Students call to abolish TUPD


Josh Jessiman | Photography Editor

Domenic Mesa, Contributing Writer

Josh Jessiman | Photo Editor

Tulane and Loyola University students organized at 6400 Freret St., where McAlister Drive meets Percival Stern Hall to march in protest of the Tulane University Police Department on Aug. 31. The march followed a number of allegations against TUPD and was part of a larger conversation against police violence worldwide.

“TUPD officers are just NOPD in a slightly different uniform,” a caption under the first post on the AbolishTUPD Instagram account said. “They are required to work for NOPD before they work for TUPD. They still have full arresting power and Tulane loves to make students feel like TUPD is a ‘chill version of NOPD’ but they’re not. TUPD is absolutely capable of this violence.”

Elana Bush | Photo Editor

The protest organizers called for a student walkout at 1 p.m., with the march to follow at 1:45 p.m. The group, AbolishTUPD, calls for the immediate abolition of the TUPD. Per the AbolishTUPD Twitter page, “Abolishing TUPD is an important project … both for the liberation and healing of our campus and also our community.” Furthermore, AbolishTUPD advocates for the obsoletion of all prisons and police departments around the country. Beginning on Freret Street, the protestors made their first turn down Broadway Street, eventually making a left on St. Charles Avenue, heading to Audubon Park.

The protest yielded upwards of 150 attendees. Protestors had a wide array of personal reasons for marching, but many of them were inspired by the Black Lives Matter movement.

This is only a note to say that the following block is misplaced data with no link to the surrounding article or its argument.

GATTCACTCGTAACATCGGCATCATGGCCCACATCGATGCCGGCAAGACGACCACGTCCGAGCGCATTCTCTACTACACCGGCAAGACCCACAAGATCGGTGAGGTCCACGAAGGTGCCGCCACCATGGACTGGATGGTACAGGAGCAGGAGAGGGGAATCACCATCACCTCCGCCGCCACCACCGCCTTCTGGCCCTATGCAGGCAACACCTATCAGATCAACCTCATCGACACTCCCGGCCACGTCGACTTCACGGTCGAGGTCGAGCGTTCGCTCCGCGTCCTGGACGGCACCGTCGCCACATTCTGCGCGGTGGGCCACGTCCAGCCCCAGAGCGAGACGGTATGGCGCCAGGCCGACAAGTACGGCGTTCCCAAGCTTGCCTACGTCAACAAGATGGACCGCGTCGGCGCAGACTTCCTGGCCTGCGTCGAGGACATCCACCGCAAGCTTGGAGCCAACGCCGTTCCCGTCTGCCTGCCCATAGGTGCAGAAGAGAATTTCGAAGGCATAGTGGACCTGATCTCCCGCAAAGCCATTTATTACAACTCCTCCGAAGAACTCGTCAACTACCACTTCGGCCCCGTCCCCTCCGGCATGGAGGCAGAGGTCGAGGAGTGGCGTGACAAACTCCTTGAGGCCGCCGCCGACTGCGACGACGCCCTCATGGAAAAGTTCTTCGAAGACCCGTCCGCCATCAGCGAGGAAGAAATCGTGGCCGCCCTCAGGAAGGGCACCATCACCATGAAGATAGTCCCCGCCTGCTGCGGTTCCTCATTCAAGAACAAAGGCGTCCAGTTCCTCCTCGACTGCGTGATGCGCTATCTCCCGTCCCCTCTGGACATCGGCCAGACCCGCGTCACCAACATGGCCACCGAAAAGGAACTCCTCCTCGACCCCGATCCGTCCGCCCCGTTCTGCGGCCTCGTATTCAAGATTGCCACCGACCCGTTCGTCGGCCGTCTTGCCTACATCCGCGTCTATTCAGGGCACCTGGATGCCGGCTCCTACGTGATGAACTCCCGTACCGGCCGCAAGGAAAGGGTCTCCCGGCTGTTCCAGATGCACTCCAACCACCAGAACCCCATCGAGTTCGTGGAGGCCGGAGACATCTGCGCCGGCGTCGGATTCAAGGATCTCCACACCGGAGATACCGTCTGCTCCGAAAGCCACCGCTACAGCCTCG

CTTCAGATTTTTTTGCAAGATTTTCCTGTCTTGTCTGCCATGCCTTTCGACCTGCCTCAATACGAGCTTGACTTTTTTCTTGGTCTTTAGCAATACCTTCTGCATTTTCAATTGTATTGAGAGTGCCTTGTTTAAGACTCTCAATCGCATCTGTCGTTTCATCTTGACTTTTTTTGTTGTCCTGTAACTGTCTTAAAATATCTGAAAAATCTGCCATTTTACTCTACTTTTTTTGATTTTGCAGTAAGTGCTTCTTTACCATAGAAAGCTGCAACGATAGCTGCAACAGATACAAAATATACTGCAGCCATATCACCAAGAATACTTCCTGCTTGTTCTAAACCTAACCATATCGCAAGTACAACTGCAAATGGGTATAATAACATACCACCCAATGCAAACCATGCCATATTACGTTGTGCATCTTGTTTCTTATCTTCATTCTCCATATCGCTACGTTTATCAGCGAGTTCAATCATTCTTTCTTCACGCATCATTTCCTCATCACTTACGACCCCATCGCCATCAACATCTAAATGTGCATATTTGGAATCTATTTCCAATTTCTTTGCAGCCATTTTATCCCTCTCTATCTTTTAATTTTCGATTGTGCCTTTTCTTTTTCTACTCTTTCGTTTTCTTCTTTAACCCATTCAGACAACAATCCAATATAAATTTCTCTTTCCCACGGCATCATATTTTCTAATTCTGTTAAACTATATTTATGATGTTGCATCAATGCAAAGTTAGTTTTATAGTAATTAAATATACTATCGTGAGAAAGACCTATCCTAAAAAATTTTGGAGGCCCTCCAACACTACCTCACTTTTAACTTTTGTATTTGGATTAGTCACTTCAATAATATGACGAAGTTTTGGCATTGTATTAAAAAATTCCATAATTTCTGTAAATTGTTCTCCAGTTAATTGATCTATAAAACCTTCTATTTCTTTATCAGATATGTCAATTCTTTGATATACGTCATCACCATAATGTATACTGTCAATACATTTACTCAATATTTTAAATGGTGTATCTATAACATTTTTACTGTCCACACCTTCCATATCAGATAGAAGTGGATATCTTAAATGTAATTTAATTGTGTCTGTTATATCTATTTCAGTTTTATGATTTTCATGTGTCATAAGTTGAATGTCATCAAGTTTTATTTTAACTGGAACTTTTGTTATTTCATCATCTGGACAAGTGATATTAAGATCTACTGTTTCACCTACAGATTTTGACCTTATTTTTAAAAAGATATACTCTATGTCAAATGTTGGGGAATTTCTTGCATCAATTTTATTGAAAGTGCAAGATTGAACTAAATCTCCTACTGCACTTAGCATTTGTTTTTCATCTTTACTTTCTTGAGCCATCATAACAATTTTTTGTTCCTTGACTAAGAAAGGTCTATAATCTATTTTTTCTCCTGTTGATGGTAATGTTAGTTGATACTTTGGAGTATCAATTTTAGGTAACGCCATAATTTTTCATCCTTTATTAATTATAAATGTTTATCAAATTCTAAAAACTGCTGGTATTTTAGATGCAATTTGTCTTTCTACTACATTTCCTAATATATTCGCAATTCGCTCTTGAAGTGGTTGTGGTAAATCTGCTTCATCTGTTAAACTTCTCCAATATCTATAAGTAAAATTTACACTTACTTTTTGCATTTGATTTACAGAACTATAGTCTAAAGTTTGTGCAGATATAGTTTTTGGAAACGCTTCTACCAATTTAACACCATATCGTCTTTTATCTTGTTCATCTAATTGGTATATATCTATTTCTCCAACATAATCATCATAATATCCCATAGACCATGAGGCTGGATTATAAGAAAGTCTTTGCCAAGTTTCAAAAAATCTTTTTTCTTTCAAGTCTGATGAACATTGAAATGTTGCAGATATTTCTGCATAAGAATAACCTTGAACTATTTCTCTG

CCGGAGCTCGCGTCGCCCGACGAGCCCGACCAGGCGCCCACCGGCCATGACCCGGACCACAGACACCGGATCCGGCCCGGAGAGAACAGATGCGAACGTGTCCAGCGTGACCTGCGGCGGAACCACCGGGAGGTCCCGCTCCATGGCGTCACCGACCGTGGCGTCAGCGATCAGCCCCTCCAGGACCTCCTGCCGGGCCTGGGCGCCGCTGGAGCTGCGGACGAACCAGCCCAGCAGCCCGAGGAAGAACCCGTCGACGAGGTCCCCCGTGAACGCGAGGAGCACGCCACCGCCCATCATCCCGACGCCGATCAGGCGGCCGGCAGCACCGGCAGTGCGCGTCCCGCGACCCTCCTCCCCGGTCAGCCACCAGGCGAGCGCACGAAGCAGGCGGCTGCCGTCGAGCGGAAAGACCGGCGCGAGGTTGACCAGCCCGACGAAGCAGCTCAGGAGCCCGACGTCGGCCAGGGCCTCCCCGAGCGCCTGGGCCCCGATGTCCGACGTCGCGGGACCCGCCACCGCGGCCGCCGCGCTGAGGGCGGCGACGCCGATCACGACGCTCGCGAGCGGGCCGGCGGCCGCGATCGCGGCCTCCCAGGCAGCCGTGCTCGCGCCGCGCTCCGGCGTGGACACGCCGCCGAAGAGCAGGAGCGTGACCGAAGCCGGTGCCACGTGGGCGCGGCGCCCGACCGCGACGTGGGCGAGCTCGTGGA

According to the protest organizer, this was “a very good turnout.” 

When asked if she could tell TUPD one thing, one protestor responded, “For them stop putting Black people, Black students, Black workers, Black anybody in positions where ultimately it will result in their death or harm. I’m tired of them exploiting us.”

“The safety and security of our campus community is always a top priority and our police department plays a vital role in those efforts,” Mike Strecker, executive director of public relations at Tulane said. “The department focuses on community policing, where our officers strive to work hand-in-hand with the campus community. At the same time, we acknowledge the pain and suffering felt by Black people and other people of color regarding police brutality and the long history in our country of intolerable abuses. We need to come together as a community and work collaboratively toward finding solutions to make Tulane a more diverse, equitable and just community.”

When the protestors arrived at Audubon Park, they turned onto the grass, to listen to speakers from the community. They were quickly met with a security guard, however, ordering the crowd to vacate the park. 

The protestors refused to disperse until all their speakers were given the opportunity to speak.The protest ended soon after the police arrived. The organizers urged the attendees to practice safety, and leave the park in groups. 

The AbolishTUPD instagram page can be found here

Elana Bush | Photo Editor
Elana Bush | Photo Editor
Elana Bush | Photo Editor

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